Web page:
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Business News/ Industry / Media/  Things have changed: ‘Parasite’ triumphs at the 2020 Oscars
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Things have changed: ‘Parasite’ triumphs at the 2020 Oscars

Bong Joon-ho’s history-making night, in which ‘Parasite’ became the first non-English film to win best picture, saves a desultory Academy Awards ceremony

Parasite cast on the Oscars red carpet for the 92nd Academy Awards in Los Angeles, California. (Reuters)Premium
Parasite cast on the Oscars red carpet for the 92nd Academy Awards in Los Angeles, California. (Reuters)

Parasite went into the 92nd Academy Awards with six nominations. Three of those were for director Bong Joon-ho. No South Korean film had been nominated for an Oscar before this. No non-English language film had ever won best picture.

It was supposed to be the night of 1917 and Joker. Yet somehow, a savagely funny Korean film about class divisions ran away with the night’s top honours. And Bong Joon-ho, a world cinema star but hardly a household name outside cinephile circles, went home with three personal Oscars, for original screenplay, director and best picture (he’s one of the producers), plus a fourth trip to the stage to pick up best international feature (which, bizarrely, is awarded to the submitting country, not an individual).

Parasite was already a Palme d’Or winner, but Cannes films are supposed to be content with foreign language Oscars. Bong winning over Tarantino and Mendes and Scorsese is a signal to the filmmaking world that a long-closed door has been kicked open. It may slam shut next year – let’s remember that last year, a mediocre American film, Green Book, won the top prize over a superior foreign one, Roma – but it’s still a much-needed acknowledgment from the Academy that the best film of the year isn’t always in English.

The ceremony badly needed the kick of history in the making. Apart from Bong’s trips to the stage, this was one of the most desultory Oscars in recent memory (which is saying something). There was no host, like last time – just a line of presenters offering nervous jokes and trying not to mispronounce nominee names. A few seemed to have been sent out with instructions to shock the audience (like Ray Romano saying “fuck" for no particular reason), but mostly they were just awkward, from a rambling Tom Hanks talking about a selfie museum to Rebel Wilson and James Corden in fur costumes making fun of their own film, Cats.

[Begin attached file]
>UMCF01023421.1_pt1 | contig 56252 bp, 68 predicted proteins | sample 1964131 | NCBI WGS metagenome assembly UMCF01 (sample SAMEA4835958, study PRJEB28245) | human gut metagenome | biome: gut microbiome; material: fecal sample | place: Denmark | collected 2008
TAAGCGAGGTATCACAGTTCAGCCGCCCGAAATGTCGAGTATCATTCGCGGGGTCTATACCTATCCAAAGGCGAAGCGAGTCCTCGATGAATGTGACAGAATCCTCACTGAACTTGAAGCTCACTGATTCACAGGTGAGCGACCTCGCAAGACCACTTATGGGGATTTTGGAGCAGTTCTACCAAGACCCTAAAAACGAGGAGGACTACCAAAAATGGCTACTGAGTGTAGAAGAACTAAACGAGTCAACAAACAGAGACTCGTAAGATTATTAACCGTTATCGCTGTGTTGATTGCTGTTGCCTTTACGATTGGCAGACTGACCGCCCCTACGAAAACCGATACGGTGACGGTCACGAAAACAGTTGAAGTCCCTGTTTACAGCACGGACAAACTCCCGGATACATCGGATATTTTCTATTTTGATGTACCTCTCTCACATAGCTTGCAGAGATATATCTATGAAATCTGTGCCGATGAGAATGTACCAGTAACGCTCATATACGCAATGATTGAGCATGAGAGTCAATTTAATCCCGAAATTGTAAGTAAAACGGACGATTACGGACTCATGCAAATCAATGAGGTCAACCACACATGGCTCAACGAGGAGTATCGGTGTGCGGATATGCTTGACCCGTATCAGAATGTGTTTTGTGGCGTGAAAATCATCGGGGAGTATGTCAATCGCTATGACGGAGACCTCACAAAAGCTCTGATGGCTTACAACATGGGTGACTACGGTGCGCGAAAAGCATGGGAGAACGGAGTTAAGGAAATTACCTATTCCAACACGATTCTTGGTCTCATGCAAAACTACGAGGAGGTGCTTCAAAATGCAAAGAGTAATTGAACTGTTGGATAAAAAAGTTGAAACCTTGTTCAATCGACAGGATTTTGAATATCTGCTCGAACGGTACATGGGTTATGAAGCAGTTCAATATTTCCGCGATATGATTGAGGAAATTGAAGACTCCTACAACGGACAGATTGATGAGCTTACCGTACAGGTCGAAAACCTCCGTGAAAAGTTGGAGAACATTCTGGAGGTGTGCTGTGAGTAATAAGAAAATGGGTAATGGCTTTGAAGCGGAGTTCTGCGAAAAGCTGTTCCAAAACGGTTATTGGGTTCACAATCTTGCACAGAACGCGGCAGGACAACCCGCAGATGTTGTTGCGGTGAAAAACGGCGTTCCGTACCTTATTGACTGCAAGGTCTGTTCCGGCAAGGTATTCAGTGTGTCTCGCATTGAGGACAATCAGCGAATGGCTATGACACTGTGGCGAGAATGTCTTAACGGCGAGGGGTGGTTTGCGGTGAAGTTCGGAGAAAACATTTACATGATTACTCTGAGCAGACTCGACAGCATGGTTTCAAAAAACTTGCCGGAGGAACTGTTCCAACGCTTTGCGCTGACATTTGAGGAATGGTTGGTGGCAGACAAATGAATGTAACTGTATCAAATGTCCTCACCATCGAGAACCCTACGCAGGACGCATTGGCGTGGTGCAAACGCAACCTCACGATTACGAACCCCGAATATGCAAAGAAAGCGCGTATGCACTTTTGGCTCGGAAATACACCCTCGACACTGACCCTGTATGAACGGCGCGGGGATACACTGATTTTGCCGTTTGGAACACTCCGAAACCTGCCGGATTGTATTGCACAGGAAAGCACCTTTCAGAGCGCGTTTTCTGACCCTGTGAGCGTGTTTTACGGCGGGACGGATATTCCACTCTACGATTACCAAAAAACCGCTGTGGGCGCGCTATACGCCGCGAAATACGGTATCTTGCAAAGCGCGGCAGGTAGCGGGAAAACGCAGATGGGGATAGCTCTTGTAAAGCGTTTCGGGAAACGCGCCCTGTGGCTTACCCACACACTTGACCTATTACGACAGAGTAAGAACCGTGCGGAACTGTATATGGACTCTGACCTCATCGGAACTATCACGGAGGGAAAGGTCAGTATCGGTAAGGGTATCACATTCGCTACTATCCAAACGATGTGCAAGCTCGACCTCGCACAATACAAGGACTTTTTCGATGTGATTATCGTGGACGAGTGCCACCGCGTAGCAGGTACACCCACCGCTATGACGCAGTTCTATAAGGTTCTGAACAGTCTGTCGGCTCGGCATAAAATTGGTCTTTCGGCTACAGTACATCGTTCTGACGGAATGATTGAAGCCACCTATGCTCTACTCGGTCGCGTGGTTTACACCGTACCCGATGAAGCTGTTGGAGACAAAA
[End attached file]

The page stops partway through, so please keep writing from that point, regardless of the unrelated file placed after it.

That this was your dad’s Oscars became clear when Eminem came on to perform ‘Lose Yourself’, a track from the 2002 movie 8 Mile. This was plainly an attempt to reach out to the kids who won’t watch the Oscars anymore – and a clear sign that the Academy has no idea what kids today are listening to. Unfortunately, they doubled down on the hip-hop, with rapper Utkarsh Ambudkar recapping the ceremony in rhyme, a moment of forced diversity so uncomfortable even the well-heeled attendees weren’t sure how to react.

Lead acting honours went according to form, Joaquin Phoenix picking up a statue for Joker and Renee Zellweger winning for her role as Judy Garland in Judy. Supporting actor trophies went to two popular turns, Brad Pitt for Once Upon a Time in Hollywood and Laura Dern in Marriage Story. Jojo Rabbit won adapted screenplay; Parasite’s win for original screenplay was the first sign that this was going to be a big night for the film. The technical awards went the way of 1917 (best cinematography for Roger Deakins, sound mixing and visual effects) and Ford v Ferrari (editing, sound design).

Amidst all the painfully sincere stump speeches, there were moments of genuine feeling: Deakins thanking his key grip, gaffer and focus puller; best documentary winner Julia Reichert acknowledging that some of her fellow nominees literally risked their lives to make their films; Hildur Guðnadóttir, the first female best score winner in 23 years, opening with “This is so touching". The image everyone will take away, though, is of Bong on stage, after he's said thanks for the original screenplay win. As his co-writer, Han Jin-won, speaks, he turns and gazes at his statuette, laughing lightly, as if he can’t believe where he’s reached. A couple of hours later, he’ll make history.

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Uday Bhatia
Uday Bhatia is an assistant editor and film critic at Mint Lounge based in New Delhi. He also oversees the 'How To Lounge'/Culture section.
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Published: 10 Feb 2020, 01:08 PM IST
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